Short films, program one | Theater Critic's Choice | Chicago Reader

Short films, program one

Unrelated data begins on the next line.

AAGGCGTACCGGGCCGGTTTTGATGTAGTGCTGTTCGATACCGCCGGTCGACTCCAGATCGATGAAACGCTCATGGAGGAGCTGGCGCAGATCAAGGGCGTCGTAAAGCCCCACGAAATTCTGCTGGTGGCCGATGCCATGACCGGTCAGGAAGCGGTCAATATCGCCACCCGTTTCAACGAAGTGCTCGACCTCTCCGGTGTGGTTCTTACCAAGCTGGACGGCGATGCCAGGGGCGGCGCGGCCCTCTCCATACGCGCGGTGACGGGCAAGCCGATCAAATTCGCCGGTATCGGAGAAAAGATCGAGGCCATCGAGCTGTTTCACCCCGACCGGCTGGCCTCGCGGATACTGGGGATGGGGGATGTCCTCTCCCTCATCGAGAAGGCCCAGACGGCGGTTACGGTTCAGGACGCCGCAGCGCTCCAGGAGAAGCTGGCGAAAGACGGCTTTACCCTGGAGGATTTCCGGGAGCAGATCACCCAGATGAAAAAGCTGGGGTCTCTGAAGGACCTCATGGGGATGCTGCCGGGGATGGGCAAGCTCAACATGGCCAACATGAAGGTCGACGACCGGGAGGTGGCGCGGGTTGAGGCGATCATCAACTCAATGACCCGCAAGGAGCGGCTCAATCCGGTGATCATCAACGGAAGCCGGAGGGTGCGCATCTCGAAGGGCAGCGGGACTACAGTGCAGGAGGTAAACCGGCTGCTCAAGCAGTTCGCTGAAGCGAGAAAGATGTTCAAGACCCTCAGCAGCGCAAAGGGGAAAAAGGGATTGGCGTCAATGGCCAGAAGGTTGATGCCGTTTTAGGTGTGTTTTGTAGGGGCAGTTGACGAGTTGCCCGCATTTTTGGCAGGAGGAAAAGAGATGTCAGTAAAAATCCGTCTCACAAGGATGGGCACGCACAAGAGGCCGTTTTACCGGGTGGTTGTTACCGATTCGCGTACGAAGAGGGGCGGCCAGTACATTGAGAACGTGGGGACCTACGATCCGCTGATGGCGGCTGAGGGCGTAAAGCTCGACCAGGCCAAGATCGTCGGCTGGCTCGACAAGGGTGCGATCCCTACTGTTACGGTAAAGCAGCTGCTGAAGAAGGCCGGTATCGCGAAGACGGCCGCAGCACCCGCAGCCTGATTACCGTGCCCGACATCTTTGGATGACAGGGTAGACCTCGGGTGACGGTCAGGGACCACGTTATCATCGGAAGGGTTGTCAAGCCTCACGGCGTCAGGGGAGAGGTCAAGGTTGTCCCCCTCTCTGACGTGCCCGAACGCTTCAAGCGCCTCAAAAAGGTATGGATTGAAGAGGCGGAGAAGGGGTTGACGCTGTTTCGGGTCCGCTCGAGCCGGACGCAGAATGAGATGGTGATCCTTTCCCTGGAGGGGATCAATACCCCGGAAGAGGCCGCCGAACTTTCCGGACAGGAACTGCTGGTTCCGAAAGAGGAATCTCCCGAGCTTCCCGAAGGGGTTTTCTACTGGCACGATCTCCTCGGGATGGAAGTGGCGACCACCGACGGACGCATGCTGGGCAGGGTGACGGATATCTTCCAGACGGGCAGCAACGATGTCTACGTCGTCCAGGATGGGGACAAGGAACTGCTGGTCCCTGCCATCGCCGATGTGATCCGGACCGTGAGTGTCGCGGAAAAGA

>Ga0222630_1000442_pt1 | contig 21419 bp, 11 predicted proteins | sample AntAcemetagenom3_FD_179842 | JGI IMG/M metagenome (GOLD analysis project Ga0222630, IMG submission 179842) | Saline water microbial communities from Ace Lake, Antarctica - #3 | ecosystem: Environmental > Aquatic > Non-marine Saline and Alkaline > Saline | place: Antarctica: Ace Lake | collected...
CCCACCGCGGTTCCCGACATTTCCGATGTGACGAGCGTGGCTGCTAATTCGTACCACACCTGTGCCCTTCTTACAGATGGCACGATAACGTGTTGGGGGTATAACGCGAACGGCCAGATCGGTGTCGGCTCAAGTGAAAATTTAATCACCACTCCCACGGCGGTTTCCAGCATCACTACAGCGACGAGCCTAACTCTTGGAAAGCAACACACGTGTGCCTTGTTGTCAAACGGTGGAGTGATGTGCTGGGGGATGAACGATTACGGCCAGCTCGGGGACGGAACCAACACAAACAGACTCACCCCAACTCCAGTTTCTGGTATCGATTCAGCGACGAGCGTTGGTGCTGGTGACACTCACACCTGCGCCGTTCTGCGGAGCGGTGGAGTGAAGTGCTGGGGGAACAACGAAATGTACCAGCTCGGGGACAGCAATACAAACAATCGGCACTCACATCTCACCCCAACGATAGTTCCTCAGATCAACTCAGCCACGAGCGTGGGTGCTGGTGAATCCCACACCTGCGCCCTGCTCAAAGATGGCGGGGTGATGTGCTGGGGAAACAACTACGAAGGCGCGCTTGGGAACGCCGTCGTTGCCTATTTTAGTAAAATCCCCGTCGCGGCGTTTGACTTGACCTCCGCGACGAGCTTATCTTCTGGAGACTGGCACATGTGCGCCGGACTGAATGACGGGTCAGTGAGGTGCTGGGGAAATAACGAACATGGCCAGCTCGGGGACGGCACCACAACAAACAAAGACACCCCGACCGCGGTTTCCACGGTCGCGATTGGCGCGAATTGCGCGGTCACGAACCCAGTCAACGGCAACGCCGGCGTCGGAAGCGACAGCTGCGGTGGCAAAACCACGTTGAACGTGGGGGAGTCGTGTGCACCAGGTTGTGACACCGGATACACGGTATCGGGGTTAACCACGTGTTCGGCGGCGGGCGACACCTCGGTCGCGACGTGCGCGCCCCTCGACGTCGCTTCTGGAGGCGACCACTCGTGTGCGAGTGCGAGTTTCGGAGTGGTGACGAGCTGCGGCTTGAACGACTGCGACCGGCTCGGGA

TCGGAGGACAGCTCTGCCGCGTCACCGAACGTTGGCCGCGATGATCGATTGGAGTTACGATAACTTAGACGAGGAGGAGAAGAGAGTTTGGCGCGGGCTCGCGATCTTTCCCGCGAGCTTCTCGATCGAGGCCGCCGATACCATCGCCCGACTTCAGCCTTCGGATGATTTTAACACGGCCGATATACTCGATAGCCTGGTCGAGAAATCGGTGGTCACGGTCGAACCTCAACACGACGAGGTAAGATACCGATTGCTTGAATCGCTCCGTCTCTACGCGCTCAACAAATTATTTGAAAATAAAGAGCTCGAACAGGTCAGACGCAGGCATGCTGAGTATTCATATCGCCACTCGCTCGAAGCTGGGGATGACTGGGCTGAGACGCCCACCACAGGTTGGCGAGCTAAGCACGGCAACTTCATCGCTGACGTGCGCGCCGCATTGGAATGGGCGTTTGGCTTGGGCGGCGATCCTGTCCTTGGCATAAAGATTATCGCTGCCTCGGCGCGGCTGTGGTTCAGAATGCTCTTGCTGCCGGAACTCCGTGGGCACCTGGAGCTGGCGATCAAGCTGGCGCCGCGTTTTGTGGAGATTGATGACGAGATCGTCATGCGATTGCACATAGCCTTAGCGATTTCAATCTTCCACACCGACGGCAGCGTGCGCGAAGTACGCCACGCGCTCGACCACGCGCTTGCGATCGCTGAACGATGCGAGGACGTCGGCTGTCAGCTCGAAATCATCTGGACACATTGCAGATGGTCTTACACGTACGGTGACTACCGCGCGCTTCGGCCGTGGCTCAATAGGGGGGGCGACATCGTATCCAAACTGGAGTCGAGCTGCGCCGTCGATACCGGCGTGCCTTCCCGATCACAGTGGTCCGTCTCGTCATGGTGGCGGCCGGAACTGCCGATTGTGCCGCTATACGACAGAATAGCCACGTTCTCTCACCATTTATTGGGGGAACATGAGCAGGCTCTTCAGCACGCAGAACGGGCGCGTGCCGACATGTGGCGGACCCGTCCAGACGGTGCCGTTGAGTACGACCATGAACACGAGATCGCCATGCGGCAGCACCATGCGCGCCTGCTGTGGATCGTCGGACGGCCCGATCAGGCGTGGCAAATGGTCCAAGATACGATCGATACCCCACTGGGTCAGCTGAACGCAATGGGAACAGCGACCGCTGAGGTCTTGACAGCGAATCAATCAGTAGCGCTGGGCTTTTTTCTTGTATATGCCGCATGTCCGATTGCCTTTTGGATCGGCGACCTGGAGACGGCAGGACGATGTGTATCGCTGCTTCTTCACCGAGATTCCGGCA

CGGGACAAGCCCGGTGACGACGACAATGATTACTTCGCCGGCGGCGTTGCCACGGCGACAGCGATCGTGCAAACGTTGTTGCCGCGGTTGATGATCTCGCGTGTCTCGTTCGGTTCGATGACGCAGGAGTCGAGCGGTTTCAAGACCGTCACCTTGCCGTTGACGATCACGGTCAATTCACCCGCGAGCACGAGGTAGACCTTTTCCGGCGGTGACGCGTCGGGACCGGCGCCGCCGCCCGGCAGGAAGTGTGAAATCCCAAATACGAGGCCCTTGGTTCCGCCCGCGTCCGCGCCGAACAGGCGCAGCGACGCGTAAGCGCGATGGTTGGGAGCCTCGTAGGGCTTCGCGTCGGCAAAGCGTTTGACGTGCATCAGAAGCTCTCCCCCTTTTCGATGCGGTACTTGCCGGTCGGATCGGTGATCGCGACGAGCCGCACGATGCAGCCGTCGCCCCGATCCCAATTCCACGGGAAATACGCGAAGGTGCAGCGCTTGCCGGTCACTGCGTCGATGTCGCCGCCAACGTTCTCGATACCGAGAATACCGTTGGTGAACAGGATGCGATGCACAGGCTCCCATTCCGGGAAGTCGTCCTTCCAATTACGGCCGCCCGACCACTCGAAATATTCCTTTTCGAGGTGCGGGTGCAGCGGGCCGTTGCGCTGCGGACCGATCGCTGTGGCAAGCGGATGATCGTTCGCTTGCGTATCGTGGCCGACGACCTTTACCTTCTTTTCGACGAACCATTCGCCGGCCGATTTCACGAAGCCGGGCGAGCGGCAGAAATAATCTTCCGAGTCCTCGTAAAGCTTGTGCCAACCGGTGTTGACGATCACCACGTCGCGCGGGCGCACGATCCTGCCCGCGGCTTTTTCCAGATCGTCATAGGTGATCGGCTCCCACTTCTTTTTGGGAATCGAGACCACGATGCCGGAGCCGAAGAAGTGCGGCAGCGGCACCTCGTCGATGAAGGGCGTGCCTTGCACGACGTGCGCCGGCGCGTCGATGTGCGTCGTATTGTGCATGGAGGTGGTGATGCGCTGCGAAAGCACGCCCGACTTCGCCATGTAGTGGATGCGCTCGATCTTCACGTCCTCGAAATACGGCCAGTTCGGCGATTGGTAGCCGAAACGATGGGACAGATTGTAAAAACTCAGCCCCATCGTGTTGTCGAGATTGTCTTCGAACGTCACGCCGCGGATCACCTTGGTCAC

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There's much to marvel at in this anthology of 16 shorts culled by Resfest organizers from hundreds of submissions. The latest digital technology seems to have liberated the filmmakers from realism and the expense of printing optical effects on film, allowing them to display a broad visual lexicon that's partly derived from the mixed-media avant-garde. Even the most mundane story in the bunch--Snack and Drink, about an autistic teenager's fascination with certain cartoon characters--is inventive when it comes to morphing real actors into animated figures. Among the most imaginative and fantastical works is Chris Wedge's Bunny, which uses state-of-the-art 3-D animation to tell the sweet and poignant tale of a lonely widowed rabbit and the pesky moth who leads him to a beatific reunion with his wife. Koji Morimoto's Tokitama Hustle takes the prize for ingenuity in fusing different animation methods for this macabre story about a spoiled brat. The Littlest Robo by Richard Kenworthy, a British animator noted for his Depression-era-style realism, is about a laconic father who's fiercely protective of his young son and features bravura pans and tracks across a vast desolate field of transformer towers. Another noteworthy entry is Syd Garon and Eric Henry's Inner Space Dental Commander, a depiction of a sadistic dentist and his assorted patients that's deliberately crude and absurd, like an R. Crumb comic strip. Museum of Contemporary Art, 220 E. Chicago, Friday, September 17, 8:00, 312-397-4010. --Ted Shen

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